If you choose to go the “Core Shapes” route then you may be able to get this information by using the GJK distance algorithm. The GJK distance algorithm can be used on the “Core Shapes” to obtain the closest points and separation vector (see the GJK – Distance & Closest Points post). Then you can translate these points along the separation vector depth distance to obtain a collision point on each shape (you probably should only use one of them). I haven’t thought it through completely, but this may or may not be accurate. I want to say that bullet is doing this for shallow penetration, but I don’t remember. There are more details here, but this is probably enough to get you going for now.

  7. Hello,
    First of all I want to say your guides are really good!

    I know that they asked this already, but I can found the contact points of the collision if I project the vertex which I got from the distance algorithem onto the edge of the second shanpe?

    If i have spelling mistakes, it’s because English isn’t my regular language :P
    thank you!

  8. No problem. If you use core shapes, ie the shapes used to detect collision are smaller than the real shapes, then you can use the closest points from the GJK distance method. I haven’t researched the method enough to know for sure how to obtain the collision points from the closest points, but check out pages 40-44 it talks about using a collision margin and the GJK distance method to find the penetration depth and contacts.

    In addition, uses something called contact caching to get enough points for stable stacking as well. As you can see in the PDF the distance method will typically give you just one contact point. So Bullet stores the contact point, waits until the next iteration of the engine to get another point, and so on until it has enough points to solve the collision. As new points are added, a reduction algorithm is used to only keep the points that are “best,” which is usually the deepest penetration points, or the points whose area is the largest, etc.

    In and , the contacts for each collision are found in one step instead of caching until enough points are available. This is done by a feature clipping method that really requires its own post to explain well.


  9. I am also curious about how to detect winding of a simplex.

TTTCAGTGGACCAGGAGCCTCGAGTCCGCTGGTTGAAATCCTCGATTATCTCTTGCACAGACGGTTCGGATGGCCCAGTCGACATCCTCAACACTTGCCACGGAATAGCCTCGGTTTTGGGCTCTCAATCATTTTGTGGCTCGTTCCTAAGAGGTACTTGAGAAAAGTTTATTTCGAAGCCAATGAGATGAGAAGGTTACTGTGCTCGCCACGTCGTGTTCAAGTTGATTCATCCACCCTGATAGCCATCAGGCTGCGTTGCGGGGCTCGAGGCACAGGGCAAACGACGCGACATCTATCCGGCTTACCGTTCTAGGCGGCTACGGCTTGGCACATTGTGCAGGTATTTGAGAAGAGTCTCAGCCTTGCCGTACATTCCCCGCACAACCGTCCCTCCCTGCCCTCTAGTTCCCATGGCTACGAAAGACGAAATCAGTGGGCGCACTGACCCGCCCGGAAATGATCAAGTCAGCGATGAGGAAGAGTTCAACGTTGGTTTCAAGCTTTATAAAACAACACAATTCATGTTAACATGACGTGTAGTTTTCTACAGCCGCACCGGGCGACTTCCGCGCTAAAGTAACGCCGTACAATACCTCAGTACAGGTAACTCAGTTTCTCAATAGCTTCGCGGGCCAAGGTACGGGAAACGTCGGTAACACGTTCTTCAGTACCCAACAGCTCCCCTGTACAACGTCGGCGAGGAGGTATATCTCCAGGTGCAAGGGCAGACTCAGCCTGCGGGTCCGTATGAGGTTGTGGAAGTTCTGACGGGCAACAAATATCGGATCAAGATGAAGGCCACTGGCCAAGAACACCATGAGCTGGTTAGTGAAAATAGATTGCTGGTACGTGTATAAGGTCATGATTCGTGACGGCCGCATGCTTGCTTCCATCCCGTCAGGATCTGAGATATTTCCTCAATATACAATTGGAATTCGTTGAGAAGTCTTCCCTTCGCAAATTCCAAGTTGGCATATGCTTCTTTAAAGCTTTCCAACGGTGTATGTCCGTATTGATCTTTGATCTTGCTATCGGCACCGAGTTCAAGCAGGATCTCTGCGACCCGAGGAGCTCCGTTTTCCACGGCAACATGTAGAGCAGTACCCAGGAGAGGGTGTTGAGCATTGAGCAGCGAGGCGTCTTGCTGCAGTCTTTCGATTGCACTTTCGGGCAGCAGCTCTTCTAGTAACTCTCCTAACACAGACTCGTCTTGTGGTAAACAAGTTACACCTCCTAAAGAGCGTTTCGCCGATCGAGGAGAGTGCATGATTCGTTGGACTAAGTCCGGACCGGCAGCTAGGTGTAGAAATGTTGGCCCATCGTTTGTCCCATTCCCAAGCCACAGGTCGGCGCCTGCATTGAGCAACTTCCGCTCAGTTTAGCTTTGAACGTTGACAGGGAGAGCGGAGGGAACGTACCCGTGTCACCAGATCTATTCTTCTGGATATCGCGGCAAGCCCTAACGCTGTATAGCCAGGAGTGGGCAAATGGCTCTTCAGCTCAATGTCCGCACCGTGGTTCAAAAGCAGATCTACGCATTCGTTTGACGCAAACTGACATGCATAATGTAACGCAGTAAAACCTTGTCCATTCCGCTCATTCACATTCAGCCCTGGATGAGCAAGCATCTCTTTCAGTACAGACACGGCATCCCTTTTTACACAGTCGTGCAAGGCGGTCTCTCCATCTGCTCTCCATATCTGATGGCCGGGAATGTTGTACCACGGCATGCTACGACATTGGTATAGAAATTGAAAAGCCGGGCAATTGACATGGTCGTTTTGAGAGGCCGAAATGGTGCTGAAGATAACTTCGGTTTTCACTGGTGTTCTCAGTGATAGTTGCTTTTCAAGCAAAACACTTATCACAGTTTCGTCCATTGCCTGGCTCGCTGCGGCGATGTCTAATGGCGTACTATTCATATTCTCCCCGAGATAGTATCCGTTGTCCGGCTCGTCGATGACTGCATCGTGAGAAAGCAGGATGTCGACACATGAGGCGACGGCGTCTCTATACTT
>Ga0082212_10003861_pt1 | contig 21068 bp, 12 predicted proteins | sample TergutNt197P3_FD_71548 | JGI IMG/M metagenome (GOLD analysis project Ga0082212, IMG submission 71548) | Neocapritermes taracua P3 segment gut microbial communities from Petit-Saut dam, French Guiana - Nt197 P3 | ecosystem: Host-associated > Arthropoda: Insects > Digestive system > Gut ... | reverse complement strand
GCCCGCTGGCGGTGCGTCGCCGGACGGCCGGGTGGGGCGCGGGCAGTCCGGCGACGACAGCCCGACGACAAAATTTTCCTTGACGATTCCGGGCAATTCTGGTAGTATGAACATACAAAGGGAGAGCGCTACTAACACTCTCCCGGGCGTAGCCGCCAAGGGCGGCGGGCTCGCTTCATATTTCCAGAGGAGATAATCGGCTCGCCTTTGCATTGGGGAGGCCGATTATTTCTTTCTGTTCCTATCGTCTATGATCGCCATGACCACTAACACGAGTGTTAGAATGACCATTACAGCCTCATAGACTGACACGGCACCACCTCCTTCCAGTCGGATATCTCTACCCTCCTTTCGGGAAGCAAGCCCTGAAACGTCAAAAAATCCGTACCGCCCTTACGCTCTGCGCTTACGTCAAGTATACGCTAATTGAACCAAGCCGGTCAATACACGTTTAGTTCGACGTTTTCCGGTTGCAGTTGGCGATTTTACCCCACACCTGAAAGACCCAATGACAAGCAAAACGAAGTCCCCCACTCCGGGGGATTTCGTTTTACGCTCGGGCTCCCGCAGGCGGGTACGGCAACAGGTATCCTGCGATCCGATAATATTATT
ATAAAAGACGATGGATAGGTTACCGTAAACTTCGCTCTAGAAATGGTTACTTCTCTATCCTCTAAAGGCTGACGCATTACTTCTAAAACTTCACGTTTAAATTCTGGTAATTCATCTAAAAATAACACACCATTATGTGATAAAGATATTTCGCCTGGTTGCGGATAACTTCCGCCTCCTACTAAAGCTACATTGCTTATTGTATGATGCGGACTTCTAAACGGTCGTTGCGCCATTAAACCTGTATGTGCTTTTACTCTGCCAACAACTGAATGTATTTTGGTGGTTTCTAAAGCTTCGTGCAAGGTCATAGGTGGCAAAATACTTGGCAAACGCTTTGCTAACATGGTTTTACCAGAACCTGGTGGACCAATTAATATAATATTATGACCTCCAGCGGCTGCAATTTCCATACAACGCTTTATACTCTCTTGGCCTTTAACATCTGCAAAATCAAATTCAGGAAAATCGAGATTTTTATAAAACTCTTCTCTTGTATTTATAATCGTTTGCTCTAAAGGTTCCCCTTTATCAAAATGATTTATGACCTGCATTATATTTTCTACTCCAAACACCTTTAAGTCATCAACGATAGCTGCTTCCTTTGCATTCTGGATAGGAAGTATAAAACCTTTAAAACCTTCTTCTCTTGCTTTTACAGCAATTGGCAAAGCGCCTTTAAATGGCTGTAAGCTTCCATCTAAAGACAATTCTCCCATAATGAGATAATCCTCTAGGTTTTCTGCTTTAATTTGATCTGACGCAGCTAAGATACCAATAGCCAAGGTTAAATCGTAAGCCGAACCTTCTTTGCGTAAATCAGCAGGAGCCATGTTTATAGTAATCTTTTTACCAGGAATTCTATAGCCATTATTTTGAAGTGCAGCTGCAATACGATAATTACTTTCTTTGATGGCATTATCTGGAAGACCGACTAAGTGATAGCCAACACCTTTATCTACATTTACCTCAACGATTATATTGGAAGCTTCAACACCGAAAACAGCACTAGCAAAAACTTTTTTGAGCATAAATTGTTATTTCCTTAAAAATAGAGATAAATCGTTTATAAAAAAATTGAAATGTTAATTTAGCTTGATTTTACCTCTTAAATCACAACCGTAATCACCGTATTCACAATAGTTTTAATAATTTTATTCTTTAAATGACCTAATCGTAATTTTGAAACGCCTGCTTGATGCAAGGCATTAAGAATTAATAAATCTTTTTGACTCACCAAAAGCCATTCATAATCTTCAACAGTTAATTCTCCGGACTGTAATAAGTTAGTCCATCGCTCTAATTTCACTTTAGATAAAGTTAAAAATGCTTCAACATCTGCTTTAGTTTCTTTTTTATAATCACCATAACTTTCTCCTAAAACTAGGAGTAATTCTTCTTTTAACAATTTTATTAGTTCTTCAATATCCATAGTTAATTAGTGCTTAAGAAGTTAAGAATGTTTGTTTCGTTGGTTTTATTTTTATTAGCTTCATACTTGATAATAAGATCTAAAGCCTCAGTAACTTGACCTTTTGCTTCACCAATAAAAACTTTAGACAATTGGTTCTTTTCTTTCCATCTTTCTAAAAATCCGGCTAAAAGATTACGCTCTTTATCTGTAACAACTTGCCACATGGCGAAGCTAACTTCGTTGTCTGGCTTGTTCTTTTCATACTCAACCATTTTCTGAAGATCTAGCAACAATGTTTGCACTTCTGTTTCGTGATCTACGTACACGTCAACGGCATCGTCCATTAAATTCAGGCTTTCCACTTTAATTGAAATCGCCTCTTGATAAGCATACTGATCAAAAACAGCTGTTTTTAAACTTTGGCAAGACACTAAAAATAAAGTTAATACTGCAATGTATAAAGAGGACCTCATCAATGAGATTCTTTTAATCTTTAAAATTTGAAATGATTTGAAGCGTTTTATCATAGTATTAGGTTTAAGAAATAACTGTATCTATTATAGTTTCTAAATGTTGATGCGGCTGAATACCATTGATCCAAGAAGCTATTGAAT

10. William

    The winding of the simplex can be found just like you would find the winding of any polygon. See for more details.

    As a performance enhancement, you only really need to know the value of the first non-zero cross product to determine the winding. In addition, since EPA retains the winding of the simplex throughout the algorithm, you only need to calculate the winding when the algorithm starts.


  11. Quentin

    Hi and first of all thank you four your guides ! It is really the best I found on the subject (GJK & EPA).

    I have yet a little problem:
    I have a particular case where the origine belongs to the edge formed by the two first point of my simplex (in GJK). In this case the algorithm find that the shape are not colliding even if they are…
    I tried to fix this by returning a colision if the origin belongs to an edge of the simplex but then I have a problem in the EPA who seems unable to find the closest edge (infinite loop).

    English is not my first language so I’m not sure if I ‘m clear enough.

    Here is my example :

    Shape 1 points: (2,2),(2,5),(4,5),(4,2)
    Shape 2 points: (3,3),(5,4),(5,2)
    First d : center shape 1 – center shape 2
    First edge in my simplex formed by :(-3,3), (1,-1)
    epsilon chosen: 0.01

  12. Quentin

    Little precision: When I fix this in GJK the output simplex only have 2 points and when I look for the closest edge the on I find has a e.distance =0 . So I never enter the if(d – e.distance < epsilon)…

  13. William

    Yeah these are some of the cases where GJK and EPA can get tricky. First let me say that the EPA guide here requires that the final simplex from GJK is a triangle (for 2D) to work correctly.